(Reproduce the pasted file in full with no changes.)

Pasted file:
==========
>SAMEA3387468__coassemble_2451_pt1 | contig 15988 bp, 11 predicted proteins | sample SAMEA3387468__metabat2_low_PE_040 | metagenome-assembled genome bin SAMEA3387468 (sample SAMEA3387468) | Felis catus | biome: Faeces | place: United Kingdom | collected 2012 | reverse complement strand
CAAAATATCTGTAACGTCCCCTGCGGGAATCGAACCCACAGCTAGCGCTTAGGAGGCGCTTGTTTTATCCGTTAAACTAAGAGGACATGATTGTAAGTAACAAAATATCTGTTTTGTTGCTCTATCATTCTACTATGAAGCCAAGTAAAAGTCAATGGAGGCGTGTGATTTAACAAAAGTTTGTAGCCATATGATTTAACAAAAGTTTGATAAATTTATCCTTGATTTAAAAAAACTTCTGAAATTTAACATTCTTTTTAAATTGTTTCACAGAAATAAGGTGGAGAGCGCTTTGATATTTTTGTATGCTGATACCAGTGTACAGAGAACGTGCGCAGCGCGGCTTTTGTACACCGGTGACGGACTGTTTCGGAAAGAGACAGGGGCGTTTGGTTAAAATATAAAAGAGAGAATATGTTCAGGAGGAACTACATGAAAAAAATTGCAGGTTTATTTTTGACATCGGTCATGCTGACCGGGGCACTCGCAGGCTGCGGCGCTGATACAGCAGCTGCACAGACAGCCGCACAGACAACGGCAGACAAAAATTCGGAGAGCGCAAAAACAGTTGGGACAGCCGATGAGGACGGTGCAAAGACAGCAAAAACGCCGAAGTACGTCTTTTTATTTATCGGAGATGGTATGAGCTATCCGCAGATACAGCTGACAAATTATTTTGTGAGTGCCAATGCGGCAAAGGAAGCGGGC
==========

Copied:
>SAMEA3387468__coassemble_2451_pt1 | contig 15988 bp, 11 predicted proteins | sample SAMEA3387468__metabat2_low_PE_040 | metagenome-assembled genome bin SAMEA3387468 (sample SAMEA3387468) | Felis catus | biome: Faeces | place: United Kingdom | collected 2012 | reverse complement strand
CAAAATATCTGTAACGTCCCCTGCGGGAATCGAACCCACAGCTAGCGCTTAGGAGGCGCTTGTTTTATCCGTTAAACTAAGAGGACATGATTGTAAGTAACAAAATATCTGTTTTGTTGCTCTATCATTCTACTATGAAGCCAAGTAAAAGTCAATGGAGGCGTGTGATTTAACAAAAGTTTGTAGCCATATGATTTAACAAAAGTTTGATAAATTTATCCTTGATTTAAAAAAACTTCTGAAATTTAACATTCTTTTTAAATTGTTTCACAGAAATAAGGTGGAGAGCGCTTTGATATTTTTGTATGCTGATACCAGTGTACAGAGAACGTGCGCAGCGCGGCTTTTGTACACCGGTGACGGACTGTTTCGGAAAGAGACAGGGGCGTTTGGTTAAAATATAAAAGAGAGAATATGTTCAGGAGGAACTACATGAAAAAAATTGCAGGTTTATTTTTGACATCGGTCATGCTGACCGGGGCACTCGCAGGCTGCGGCGCTGATACAGCAGCTGCACAGACAGCCGCACAGACAACGGCAGACAAAAATTCGGAGAGCGCAAAAACAGTTGGGACAGCCGATGAGGACGGTGCAAAGACAGCAAAAACGCCGAAGTACGTCTTTTTATTTATCGGAGATGGTATGAGCTATCCGCAGATACAGCTGACAAATTATTTTGTGAGTGCCAATGCGGCAAAGGAAGCGGGC